Obviously, copy everything I just said about music and apply it to film and television (hello, Netflix!) and the personal storage savings keep growing.
Social media. With music, film, and TV shows clogging up less and less of our personal computers, the next largest form of digital content is personal pictures and videos. Again, we used to produce pictures and videos physically, ultimately to collect dust in our attics. Then our pictures and videos went digital, only to again collect dust in the nether reaches of our computers. And that’s the issue: Most of the pictures and videos we take, we don’t look at them daily—we take pictures and videos, then look at them months or years later.
Luckily, soon after our memories became digitized, social media happened.
All of a sudden, sites like Flickr and Facebook gave us the ability to share an infinite number of pictures with a network of people we care about, while also storing those pictures in a self-organizing folder system or timeline. While this social element, coupled with miniature, high-end phone cameras, greatly increased the number of pictures and video produced by the average person, it also reduced our habit of storing photos on our private computers, encouraging us to store them online, privately or publicly.
Cloud and collaboration services. Given the last two points, only the humble text document (and a few other niche data types) remains. These docs, compared to the multimedia we just discussed, are usually so small that storing them on your computer will never be a problem.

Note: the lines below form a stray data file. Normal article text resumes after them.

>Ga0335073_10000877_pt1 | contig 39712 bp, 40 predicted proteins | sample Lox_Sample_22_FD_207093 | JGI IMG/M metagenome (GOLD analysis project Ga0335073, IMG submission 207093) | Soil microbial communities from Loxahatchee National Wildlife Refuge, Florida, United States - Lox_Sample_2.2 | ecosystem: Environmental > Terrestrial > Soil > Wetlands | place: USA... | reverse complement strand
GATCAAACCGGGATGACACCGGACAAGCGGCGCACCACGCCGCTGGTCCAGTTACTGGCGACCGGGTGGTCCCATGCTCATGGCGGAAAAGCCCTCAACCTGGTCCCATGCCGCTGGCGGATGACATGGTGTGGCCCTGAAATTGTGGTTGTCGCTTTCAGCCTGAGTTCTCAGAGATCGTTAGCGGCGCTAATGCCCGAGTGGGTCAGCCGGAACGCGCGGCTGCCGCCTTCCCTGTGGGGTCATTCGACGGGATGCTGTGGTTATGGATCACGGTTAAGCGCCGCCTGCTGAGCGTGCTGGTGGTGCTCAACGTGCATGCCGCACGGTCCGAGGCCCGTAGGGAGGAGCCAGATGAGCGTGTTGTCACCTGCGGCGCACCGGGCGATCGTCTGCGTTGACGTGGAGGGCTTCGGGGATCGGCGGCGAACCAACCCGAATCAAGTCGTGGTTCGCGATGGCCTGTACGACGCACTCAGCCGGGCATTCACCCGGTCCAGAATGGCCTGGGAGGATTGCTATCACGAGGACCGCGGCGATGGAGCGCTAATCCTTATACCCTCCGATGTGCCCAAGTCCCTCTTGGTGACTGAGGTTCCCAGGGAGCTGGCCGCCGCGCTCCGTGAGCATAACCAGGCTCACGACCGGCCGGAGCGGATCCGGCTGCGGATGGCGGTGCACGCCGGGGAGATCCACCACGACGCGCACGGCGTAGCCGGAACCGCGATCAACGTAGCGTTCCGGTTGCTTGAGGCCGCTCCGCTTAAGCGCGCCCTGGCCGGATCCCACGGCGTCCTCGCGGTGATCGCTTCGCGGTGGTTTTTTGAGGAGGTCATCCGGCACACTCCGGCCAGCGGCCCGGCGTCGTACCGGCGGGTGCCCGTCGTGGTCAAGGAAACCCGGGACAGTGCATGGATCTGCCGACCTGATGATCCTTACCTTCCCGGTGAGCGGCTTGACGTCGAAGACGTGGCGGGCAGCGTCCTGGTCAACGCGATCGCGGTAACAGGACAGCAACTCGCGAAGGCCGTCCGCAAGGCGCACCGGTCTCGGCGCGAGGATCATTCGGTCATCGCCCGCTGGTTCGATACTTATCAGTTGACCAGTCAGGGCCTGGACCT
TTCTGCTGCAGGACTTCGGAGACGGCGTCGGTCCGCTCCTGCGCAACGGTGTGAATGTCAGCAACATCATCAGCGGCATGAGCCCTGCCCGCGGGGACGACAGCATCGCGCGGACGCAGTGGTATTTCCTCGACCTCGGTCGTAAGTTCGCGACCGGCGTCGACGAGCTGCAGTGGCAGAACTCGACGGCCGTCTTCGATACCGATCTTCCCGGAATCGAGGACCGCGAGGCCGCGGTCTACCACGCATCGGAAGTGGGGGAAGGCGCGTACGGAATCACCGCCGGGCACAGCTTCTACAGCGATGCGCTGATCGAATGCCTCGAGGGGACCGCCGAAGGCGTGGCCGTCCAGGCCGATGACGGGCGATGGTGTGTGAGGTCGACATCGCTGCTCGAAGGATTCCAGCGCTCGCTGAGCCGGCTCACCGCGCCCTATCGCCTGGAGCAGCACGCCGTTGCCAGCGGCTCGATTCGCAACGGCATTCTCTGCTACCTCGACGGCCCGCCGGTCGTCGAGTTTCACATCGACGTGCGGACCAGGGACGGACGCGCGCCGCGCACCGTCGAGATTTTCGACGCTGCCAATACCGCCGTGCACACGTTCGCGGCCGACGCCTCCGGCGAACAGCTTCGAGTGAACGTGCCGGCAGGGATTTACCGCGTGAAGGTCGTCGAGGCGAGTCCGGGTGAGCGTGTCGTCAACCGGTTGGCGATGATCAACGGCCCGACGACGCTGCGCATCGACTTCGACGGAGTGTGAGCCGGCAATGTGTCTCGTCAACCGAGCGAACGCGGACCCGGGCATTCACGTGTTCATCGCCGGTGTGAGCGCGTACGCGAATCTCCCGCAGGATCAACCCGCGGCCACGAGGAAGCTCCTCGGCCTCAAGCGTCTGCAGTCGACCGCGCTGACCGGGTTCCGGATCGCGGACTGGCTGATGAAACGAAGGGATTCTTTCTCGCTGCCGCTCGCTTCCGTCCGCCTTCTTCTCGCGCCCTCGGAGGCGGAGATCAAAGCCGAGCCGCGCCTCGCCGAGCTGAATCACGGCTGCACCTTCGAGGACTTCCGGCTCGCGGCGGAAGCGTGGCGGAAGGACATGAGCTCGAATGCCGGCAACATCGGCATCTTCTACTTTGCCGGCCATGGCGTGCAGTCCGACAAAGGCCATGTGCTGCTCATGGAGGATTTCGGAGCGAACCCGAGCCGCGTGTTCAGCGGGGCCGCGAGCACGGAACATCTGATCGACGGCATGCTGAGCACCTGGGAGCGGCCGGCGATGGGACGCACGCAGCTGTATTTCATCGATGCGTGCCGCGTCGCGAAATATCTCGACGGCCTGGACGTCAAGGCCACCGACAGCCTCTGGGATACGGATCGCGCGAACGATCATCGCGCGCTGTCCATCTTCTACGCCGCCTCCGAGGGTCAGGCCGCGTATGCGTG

However, in our increasingly mobile world, there’s a growing demand to access docs on the go. And here again, the same progression we discussed with music is happening here—where first we transported docs using floppy disks, CDs, and USBs, now we use more convenient and consumer-oriented cloud storage services, like Google Drive and Dropbox, which store our docs at an external data center for us to access securely online.
Services like these allow us to access and share our docs anywhere, anytime, on any device or operating system. In fact, recent brands of laptops, like Google’s Chromebook, are designed to only function while connected to the web; they contain very little disk space and store its owner’s content entirely in the cloud.
To be fair, using streaming services, social media, and cloud services doesn’t necessarily mean we will move everything to the cloud—some things we prefer to keep overly private and secure—but these services have cut, and will continue to cut, the total amount of physical data storage space we need to own year over year.
The Future of Business Is in the Clouds
By 2017, 73 per cent of the world’s data will be housed in the cloud, while generating over 20 exabytes of personal cloud traffic. (You can check out this New Jersey Institute of Technology infographic of see how pervasive cloud services have become and how fast they’re set to grow.) But just as our increasingly digital culture is pushing us to move our data to the cloud, similar pressures are pushing businesses of all sizes to do the same.